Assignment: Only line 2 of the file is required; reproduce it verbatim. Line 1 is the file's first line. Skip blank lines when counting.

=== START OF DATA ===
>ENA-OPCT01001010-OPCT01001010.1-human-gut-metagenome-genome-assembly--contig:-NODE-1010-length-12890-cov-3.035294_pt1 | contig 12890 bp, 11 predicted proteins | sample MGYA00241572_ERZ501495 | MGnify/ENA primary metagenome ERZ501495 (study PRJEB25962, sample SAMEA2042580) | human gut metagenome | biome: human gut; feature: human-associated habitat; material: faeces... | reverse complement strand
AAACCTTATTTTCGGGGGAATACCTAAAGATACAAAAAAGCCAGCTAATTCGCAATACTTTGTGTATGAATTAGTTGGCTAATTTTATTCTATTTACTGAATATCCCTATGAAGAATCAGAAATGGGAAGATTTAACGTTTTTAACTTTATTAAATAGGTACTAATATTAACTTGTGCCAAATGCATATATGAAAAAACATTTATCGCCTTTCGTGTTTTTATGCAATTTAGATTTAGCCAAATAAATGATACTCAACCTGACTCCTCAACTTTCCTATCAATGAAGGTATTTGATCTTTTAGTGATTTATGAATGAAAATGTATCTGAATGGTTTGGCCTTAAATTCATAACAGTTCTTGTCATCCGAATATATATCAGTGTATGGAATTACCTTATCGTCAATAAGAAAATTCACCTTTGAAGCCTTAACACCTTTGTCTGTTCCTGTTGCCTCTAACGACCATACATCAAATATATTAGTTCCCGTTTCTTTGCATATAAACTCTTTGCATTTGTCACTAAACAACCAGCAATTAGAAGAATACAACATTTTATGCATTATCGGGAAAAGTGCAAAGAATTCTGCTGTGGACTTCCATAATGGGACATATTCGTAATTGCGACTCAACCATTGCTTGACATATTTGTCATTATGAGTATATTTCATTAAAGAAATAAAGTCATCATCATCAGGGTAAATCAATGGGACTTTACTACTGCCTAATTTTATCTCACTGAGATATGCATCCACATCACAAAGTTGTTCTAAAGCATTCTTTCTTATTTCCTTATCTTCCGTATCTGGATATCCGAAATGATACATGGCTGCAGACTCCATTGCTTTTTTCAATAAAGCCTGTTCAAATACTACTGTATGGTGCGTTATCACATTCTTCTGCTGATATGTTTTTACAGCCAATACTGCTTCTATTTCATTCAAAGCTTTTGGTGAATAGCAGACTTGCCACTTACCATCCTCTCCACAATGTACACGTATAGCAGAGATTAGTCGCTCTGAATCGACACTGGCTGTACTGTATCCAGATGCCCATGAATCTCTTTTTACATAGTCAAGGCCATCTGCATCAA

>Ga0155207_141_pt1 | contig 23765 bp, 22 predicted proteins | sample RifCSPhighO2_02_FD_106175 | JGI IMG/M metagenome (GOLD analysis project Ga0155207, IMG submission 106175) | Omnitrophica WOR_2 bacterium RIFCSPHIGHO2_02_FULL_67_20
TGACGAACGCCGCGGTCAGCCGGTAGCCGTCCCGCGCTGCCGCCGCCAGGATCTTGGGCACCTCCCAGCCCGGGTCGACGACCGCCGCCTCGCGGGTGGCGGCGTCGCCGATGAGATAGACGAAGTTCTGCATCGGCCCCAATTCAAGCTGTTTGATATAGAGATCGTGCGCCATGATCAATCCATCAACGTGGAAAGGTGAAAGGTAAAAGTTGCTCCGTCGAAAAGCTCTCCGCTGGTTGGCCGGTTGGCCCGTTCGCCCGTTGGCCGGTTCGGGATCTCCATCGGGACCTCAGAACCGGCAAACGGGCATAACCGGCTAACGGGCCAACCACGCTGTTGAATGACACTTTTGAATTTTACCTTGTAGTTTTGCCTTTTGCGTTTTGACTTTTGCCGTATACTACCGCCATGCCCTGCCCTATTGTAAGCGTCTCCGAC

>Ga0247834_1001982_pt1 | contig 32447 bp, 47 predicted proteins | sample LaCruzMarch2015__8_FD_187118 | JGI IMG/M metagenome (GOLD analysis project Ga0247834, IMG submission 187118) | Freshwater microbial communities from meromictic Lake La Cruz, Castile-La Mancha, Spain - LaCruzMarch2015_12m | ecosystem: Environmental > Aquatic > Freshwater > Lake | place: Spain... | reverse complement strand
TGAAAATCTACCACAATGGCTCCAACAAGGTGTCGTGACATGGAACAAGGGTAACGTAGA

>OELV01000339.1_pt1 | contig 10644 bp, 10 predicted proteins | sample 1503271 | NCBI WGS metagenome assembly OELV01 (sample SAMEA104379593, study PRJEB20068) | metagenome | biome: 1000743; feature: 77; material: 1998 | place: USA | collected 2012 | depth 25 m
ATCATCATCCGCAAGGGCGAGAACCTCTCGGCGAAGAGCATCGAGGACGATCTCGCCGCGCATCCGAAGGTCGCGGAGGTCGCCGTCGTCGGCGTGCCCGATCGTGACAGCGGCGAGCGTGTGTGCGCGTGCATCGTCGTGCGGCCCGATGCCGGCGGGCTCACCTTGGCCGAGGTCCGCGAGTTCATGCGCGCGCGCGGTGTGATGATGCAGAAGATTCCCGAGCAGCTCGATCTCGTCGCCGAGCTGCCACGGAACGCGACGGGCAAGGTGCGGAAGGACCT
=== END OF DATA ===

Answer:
AAACCTTATTTTCGGGGGAATACCTAAAGATACAAAAAAGCCAGCTAATTCGCAATACTTTGTGTATGAATTAGTTGGCTAATTTTATTCTATTTACTGAATATCCCTATGAAGAATCAGAAATGGGAAGATTTAACGTTTTTAACTTTATTAAATAGGTACTAATATTAACTTGTGCCAAATGCATATATGAAAAAACATTTATCGCCTTTCGTGTTTTTATGCAATTTAGATTTAGCCAAATAAATGATACTCAACCTGACTCCTCAACTTTCCTATCAATGAAGGTATTTGATCTTTTAGTGATTTATGAATGAAAATGTATCTGAATGGTTTGGCCTTAAATTCATAACAGTTCTTGTCATCCGAATATATATCAGTGTATGGAATTACCTTATCGTCAATAAGAAAATTCACCTTTGAAGCCTTAACACCTTTGTCTGTTCCTGTTGCCTCTAACGACCATACATCAAATATATTAGTTCCCGTTTCTTTGCATATAAACTCTTTGCATTTGTCACTAAACAACCAGCAATTAGAAGAATACAACATTTTATGCATTATCGGGAAAAGTGCAAAGAATTCTGCTGTGGACTTCCATAATGGGACATATTCGTAATTGCGACTCAACCATTGCTTGACATATTTGTCATTATGAGTATATTTCATTAAAGAAATAAAGTCATCATCATCAGGGTAAATCAATGGGACTTTACTACTGCCTAATTTTATCTCACTGAGATATGCATCCACATCACAAAGTTGTTCTAAAGCATTCTTTCTTATTTCCTTATCTTCCGTATCTGGATATCCGAAATGATACATGGCTGCAGACTCCATTGCTTTTTTCAATAAAGCCTGTTCAAATACTACTGTATGGTGCGTTATCACATTCTTCTGCTGATATGTTTTTACAGCCAATACTGCTTCTATTTCATTCAAAGCTTTTGGTGAATAGCAGACTTGCCACTTACCATCCTCTCCACAATGTACACGTATAGCAGAGATTAGTCGCTCTGAATCGACACTGGCTGTACTGTATCCAGATGCCCATGAATCTCTTTTTACATAGTCAAGGCCATCTGCATCAA